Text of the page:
In my autoethnographic account: ‘FEMININITY IN JAPANESE ANIME’, I explored how my initial ideas of femininity, including how they are visually portrayed, were challenged. This occurred through my viewing of various anime and Studio Ghibli films.

Throughout this account, I used epiphanies to present to my readers just how different Hayao Miyazaki’s portrayal of females were compared to animations that I was previously used to e.g. Disney and the damsel in distress stereotype. These epiphanies impacted on and helped to further shape my understanding of femininity in anime.

I used Ellis et al’s methodology of “storytelling” and “showing” in an attempt to familiarise my audience with the characters of whom I was talking about, and by doing so, ‘bring “readers into the scene” – particularly into thoughts, emotions, and actions.‘ I also did this as a way of informing my readers, who may not be familiar with anime…

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  1. Femininity is a great idea to focus on, as the way in which females are represented is so diverse depending on the culture. It’s awesome that you’re exploring the notion of femininity in relation to Japanese anime from past and current Japanese art, that way you can contrast between the two and reveal the differences, if there are any. I like how you referred to Kobayakawa’s ‘gaze’, during my art theory studies, I’ve learnt a lot about the concept of the ‘gaze’ in relation to how an audience views the people presented. The concept of the gaze became popular with the rise of postmodern philosophy and social theory, this article explains more about it and might be of use to you http://www.artandpopularculture.com/Gaze
    I also found this article that contrasts masculinity vs femininity in Japanese culture which could be a useful, unique way to look at your project http://www.handa-links.com/masculinity-femininity-japanese.asp
    Overall, good post. Well done


  2. I find the topic of femininity in Japanese culture broadly speaking especially interesting and so I thoroughly enjoyed reading about your experience. While Studio Ghibli is setting a great example of redefining gender roles, do you think this is having a pronounced effect in the larger anime world? I like how you wove the Ellis et al reading into your experience to aid with the narrative structure as well as implementing Stockins’ thesis to provide context to your personal experience.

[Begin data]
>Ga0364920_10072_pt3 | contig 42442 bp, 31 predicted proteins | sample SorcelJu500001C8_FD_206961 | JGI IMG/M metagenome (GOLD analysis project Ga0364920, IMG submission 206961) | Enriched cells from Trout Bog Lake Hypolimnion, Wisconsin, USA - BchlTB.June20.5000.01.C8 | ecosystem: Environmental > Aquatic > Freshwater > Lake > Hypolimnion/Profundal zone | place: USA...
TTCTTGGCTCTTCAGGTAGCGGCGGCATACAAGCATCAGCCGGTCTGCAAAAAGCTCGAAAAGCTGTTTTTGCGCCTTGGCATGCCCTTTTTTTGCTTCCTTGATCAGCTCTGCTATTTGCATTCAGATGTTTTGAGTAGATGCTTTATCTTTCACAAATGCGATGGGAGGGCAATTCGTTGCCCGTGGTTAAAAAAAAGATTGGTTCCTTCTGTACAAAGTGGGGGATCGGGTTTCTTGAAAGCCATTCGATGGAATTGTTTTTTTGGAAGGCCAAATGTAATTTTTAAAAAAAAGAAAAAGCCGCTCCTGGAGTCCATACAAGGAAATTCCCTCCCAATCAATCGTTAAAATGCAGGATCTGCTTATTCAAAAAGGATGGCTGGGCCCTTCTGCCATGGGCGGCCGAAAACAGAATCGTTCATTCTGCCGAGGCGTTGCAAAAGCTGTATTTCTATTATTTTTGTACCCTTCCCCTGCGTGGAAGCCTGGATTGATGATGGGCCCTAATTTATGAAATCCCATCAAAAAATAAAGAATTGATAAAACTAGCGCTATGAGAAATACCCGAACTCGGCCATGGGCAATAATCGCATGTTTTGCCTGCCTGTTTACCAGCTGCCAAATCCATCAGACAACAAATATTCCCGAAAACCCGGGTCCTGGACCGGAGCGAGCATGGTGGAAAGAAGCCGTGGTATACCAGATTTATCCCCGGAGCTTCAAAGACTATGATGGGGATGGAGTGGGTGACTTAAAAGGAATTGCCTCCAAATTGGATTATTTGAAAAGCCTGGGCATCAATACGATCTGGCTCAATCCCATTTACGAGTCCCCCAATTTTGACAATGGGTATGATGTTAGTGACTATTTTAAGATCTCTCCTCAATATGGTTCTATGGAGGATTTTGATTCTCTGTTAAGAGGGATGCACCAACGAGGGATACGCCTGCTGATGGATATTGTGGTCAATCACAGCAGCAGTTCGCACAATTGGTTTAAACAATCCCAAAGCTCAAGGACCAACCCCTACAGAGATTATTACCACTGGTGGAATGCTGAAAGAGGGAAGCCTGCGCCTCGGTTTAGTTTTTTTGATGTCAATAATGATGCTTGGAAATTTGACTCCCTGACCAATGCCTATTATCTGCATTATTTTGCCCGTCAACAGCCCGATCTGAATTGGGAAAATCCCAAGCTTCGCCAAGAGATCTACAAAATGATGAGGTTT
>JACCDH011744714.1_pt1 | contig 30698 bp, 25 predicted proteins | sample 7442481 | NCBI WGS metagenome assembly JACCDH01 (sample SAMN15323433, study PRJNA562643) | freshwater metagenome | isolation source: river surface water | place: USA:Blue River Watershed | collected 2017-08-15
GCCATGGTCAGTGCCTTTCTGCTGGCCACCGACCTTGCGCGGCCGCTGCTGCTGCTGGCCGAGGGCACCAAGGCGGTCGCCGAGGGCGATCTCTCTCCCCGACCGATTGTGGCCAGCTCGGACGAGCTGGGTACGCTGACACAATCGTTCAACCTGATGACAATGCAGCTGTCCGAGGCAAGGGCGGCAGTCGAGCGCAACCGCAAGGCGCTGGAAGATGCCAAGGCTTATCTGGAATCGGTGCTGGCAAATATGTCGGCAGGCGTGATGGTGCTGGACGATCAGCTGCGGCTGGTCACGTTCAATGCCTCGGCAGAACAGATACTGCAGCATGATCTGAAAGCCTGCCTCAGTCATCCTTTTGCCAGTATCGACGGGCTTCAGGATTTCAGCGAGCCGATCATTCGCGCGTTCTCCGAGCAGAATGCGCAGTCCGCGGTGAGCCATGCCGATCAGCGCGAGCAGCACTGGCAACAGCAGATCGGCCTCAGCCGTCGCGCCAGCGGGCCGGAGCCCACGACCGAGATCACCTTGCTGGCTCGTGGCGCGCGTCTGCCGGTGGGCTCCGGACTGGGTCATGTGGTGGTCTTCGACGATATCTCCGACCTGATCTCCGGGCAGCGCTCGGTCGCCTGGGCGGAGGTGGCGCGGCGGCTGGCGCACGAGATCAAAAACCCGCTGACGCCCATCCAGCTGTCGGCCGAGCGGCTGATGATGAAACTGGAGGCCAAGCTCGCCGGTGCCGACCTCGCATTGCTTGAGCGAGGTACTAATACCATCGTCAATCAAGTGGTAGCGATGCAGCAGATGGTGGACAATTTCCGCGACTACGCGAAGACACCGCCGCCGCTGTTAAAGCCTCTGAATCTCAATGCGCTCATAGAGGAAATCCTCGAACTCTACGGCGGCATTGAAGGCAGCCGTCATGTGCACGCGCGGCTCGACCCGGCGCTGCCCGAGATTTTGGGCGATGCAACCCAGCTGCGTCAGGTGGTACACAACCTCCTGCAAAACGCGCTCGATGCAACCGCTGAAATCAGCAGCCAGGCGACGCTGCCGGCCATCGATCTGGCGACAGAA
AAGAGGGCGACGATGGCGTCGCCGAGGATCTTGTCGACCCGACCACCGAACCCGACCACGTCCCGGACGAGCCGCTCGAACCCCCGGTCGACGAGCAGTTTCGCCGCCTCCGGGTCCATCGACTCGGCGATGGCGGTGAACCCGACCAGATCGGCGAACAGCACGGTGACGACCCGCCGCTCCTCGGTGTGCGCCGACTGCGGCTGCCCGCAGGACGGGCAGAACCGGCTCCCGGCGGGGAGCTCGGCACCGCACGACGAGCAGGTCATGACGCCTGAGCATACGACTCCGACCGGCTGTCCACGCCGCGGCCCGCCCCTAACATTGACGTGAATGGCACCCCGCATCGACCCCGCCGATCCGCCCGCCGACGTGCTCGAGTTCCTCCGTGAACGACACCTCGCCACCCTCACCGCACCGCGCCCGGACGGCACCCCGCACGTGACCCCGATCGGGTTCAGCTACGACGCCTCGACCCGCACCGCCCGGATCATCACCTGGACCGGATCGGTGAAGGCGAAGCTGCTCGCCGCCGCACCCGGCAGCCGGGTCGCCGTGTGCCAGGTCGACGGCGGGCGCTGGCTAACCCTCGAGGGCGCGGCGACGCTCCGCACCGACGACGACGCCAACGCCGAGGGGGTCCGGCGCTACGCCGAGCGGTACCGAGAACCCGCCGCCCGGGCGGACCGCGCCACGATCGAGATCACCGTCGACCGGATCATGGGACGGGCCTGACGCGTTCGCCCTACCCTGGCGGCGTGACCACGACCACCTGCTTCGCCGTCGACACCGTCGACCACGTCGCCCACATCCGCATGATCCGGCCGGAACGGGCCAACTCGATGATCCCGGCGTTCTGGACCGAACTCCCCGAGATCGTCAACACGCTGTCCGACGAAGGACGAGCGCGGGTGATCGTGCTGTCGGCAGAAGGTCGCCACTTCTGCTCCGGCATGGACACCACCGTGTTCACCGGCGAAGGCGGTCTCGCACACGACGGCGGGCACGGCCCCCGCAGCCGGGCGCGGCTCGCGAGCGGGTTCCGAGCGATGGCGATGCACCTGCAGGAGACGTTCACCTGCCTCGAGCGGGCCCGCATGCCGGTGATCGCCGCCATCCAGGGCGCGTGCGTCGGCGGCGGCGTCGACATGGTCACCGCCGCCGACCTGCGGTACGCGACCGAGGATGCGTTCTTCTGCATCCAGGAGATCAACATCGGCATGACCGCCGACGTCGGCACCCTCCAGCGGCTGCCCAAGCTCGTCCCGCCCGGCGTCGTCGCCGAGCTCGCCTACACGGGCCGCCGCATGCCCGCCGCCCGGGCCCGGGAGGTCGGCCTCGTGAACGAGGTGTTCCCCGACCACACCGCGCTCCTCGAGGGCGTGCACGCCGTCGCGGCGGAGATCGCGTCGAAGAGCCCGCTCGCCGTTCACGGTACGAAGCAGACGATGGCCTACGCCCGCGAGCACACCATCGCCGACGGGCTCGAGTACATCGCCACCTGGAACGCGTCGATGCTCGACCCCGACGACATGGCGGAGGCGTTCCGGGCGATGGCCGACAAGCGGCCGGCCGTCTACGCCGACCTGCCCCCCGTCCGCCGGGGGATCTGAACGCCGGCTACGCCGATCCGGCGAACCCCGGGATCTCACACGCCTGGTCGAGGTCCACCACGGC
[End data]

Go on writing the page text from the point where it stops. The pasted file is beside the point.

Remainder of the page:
Liked by 1 person

    1. Thank you for commenting! From the research I have conducted so far, the influence of Studio Ghibli films on broader anime products doesn’t seem too large. A lot of anime and manga culture still manifest some concerning depictions of females, and Stockins’ objectively explores this in her thesis. At the most basic level, it really just comes down to cultural differences. When the ‘outsider’ is exposed to these differences they become shocked as it is so far removed and unfamiliar from their perceived ‘norm’. I am constantly trying to remind myself of this while conducting my research and to question why I am feeling a certain way. I would love to see Studio Ghibli films become more influential on the larger anime world, but it really comes down to a lot of other heavily engrained cultural elements (e.g. what defines sex appeal) that decide whether or not this changes.


  3. After reading your original post on femininity in Japanese anime and then reading your self-analysis of how you approached the blog post, I can see that you did use some of Ellis et al’s approach to autoethnography. It was interesting to see your cultural framework in relation to anime and how that not only shaped how you viewed the anime but also how you approached the blog post. Personally, I would have liked to have seen a deeper analysis into some of the contrasts between women’s role in Japanese anime and Western cartoons. Otherwise, this is a good self-analysis.

    Liked by 1 person

    1. Thanks for your comment! At this point I’m still trying to figure out which path I want to take in my research which is why I did not delve too deep into certain areas. I also want to avoid strict comparisons between Japanese and Western animations, but I see no harm in using them as points of reference and perspective.


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